By Liz Faier


Screaming down the rails, the trolley shuddered to a stop but couldn’t avoid hitting the giant, white bird who had unexpectedly and suddenly dropped from the sky. It lay mangled on the tracks, wings splayed open and long neck twisted beneath the car’s wheels. No one was prepared for the jolt of the collision. Only moments before, Hermann had been lost in 1935, daydreaming about his first waltz with Anna at the Vienna Ball, but now he found himself crashing forward in the carriage. He soared out of his seat, his flight broken by his forehead smacking the metal chair railing in front of him. During the impact, his coffee cup flew out of his hand and spilled onto the large cardboard box that he had been cradling on his knees but now lay damaged at his feet.

The trolley reverberated with unease as people hurried towards the doors. 

“What was that?” asked the woman next to him.

“I don’t know. It just fell from the sky,” Hermann answered from the floor. Putting his hand to his forehead, he felt wetness, deciding it must be coffee. Leaning on one knee and then using both hands against the chair’s seat, he pushed himself upright. Yellow stars paraded in front of his eyes and a deep queasiness rose from his stomach. 

“No way,” said the young man behind him. “It’s a sign.”

“Perhaps. God works in mysterious ways. Who am I to question him?” Hermann replied. But he did, especially the past weeks when upon waking he found the other side of his bed empty for the first time in fifty-two years of marriage.

The passengers exited the trolley, and one-by-one they filed past the majestic bird, pausing to pay their respects as it wept scarlet, darkening nearby grass and cobblestones. Hermann paused in front of the swan, drawing the dented package tightly to his chest. It was the keepsake box in which he had entombed Anna’s last costume, right before Jews were expelled from Austria’s ballet. During the accident, blood and coffee had dripped onto the box’s plastic viewing window and across a faded handwritten inscription, “To Anna, my love, who leapt off the stage and into my arms. Forever yours, Hermann.”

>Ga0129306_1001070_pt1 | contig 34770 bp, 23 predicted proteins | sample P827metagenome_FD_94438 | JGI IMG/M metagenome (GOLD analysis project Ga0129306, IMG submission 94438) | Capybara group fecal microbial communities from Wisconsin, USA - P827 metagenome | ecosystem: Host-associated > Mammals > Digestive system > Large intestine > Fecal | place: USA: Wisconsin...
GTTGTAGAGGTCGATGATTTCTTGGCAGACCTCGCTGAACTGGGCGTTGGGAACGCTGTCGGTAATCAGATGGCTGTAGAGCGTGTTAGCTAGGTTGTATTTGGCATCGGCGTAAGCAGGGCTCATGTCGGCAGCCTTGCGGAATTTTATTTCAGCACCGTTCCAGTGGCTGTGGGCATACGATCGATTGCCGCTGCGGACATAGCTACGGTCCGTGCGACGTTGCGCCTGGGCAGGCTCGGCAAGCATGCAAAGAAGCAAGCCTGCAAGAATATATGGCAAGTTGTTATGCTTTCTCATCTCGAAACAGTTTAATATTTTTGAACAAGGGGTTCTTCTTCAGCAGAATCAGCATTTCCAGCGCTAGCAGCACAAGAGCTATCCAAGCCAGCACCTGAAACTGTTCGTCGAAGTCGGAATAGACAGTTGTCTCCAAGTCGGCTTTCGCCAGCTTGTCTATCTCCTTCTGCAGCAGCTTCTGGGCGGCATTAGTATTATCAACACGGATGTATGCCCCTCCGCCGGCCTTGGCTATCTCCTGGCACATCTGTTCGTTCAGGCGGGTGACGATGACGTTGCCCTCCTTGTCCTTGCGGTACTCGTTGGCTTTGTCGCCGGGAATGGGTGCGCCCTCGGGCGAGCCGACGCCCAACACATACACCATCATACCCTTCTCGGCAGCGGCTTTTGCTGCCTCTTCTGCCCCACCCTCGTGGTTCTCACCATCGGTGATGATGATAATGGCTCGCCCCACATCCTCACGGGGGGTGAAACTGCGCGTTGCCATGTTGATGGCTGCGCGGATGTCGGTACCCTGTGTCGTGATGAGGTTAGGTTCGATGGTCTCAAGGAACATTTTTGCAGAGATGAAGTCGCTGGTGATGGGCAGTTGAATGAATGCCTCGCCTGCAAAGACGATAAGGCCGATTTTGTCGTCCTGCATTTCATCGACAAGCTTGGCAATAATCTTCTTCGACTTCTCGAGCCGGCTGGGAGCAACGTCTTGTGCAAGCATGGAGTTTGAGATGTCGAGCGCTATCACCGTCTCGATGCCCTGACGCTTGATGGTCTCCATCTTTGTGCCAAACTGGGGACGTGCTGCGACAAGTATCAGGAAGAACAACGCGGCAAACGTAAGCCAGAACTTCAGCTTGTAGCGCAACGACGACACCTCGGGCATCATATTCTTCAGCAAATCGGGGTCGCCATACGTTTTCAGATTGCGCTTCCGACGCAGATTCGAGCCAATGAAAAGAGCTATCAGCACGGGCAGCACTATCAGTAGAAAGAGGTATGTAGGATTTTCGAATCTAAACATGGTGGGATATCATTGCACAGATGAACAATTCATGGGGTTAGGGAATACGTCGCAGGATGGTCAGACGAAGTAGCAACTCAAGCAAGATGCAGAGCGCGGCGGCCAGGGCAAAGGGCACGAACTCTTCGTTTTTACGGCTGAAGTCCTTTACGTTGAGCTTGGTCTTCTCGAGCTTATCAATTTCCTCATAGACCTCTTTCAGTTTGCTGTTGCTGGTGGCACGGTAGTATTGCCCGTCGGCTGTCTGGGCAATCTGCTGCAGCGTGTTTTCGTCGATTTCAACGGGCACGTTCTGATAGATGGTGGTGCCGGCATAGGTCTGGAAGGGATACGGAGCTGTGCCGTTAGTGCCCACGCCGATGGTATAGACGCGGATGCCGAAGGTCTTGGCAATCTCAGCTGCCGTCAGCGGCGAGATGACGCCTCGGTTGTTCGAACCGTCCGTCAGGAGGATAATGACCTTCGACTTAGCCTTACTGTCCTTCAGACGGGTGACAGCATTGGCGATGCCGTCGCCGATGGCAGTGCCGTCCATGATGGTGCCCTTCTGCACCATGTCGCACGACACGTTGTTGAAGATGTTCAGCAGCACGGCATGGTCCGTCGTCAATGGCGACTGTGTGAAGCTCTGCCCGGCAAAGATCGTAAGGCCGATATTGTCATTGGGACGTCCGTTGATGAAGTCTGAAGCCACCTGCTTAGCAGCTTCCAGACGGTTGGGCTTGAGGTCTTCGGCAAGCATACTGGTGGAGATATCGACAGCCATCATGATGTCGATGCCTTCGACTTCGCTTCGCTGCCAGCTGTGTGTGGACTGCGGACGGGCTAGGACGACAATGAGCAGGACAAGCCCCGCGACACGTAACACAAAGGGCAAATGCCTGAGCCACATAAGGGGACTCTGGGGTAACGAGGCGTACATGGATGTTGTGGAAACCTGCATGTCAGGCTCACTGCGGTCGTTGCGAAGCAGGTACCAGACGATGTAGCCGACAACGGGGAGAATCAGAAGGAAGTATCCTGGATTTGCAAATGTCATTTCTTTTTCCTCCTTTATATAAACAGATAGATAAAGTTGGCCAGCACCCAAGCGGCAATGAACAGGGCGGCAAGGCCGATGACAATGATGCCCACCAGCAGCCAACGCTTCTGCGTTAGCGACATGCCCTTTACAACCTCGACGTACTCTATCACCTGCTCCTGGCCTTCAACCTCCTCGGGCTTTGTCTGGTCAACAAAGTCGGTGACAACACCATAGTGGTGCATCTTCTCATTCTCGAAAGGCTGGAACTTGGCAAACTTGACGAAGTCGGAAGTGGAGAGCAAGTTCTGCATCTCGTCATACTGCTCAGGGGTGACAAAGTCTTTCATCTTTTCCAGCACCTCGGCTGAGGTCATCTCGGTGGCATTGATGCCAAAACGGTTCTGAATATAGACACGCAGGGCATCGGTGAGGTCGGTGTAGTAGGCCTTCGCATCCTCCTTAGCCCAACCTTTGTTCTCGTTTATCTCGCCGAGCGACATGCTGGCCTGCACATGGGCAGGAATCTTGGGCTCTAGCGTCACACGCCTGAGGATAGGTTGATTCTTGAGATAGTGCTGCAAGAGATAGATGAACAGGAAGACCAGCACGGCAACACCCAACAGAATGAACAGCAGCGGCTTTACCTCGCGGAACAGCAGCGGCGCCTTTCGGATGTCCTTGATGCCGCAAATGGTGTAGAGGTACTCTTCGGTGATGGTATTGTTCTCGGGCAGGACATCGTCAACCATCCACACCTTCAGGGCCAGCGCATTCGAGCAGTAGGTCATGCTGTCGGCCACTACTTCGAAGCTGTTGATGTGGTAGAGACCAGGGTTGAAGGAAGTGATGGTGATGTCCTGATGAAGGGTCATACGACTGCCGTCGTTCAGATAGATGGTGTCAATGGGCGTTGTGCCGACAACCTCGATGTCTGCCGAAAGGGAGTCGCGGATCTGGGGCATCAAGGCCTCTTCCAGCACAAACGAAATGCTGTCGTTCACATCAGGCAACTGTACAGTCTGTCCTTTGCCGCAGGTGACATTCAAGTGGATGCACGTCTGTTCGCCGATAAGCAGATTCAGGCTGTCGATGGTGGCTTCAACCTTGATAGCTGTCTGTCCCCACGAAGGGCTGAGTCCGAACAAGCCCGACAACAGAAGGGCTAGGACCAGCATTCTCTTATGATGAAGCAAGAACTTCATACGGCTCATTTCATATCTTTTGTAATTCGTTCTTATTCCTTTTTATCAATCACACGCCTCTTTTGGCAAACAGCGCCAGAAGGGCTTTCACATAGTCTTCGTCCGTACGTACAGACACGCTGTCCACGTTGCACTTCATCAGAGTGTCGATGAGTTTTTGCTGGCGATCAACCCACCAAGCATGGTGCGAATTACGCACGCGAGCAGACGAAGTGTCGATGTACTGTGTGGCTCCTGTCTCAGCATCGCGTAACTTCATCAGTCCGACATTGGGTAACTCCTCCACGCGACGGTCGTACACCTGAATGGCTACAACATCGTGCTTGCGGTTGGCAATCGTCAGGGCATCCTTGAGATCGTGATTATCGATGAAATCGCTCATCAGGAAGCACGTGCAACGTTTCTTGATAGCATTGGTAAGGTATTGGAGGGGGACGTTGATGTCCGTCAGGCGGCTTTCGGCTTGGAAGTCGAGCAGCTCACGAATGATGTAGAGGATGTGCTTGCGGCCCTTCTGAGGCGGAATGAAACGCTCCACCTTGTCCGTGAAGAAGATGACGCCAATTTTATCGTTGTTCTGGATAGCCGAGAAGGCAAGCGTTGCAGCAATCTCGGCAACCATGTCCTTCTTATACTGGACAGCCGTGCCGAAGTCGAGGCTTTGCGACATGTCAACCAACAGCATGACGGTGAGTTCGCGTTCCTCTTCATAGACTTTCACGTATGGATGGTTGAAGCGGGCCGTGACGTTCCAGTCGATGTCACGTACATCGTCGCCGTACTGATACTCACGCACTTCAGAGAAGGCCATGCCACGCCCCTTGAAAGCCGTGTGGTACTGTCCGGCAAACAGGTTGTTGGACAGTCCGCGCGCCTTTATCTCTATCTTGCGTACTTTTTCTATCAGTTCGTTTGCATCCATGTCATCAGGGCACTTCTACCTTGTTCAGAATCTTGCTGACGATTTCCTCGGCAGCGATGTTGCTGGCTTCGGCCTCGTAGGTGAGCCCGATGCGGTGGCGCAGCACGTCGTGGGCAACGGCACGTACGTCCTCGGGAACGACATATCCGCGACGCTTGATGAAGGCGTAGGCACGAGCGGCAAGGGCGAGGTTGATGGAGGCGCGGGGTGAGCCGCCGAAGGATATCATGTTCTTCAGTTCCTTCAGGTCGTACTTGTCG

An emergency worker approached Hermann, guiding him gently to the back of an ambulance. 

“Sir, come with me. You’ve hit your head. Do you know what day it is?” 


“Ok,” she replied, tempering the concern in her voice given his incorrect response. “What’s your name? Where are your going?”

“Hermann Weinstein. I’m meeting Anna, my wife, at the hospital. She’s waiting for me. I have this surprise for her. I must go now.”

“Your wife? She’s waiting for you?” replied the woman. 

“I think so. I don’t know. But I’m late!” Hermann stated agitatedly. As he started to stagger away, the box slipped from his hands, spilling its contents onto the ground. 

“Sir, just a moment. Just a few more questions, ok?”

“Oy vey ist mir! What is this nonsense? I don’t have time! Odette is waiting for her dress. Tonight’s the … ” his voice trailed off. He clutched his chest and collapsed, his fall cushioned by layers of white, silk tulle from the tutu, which engulfed him.  

When the orchestra began, he opened his eyes and took in the theater’s resplendence of gilded, sparkling chandeliers and heavy, burgundy velvet curtains. He was alone in the audience, but there in front of him was his beloved princess, pirouetting and leaping through the air, light as a bird. His heart burned with joy, and he thought, “dance, my love, dance. Join me after the last performance.”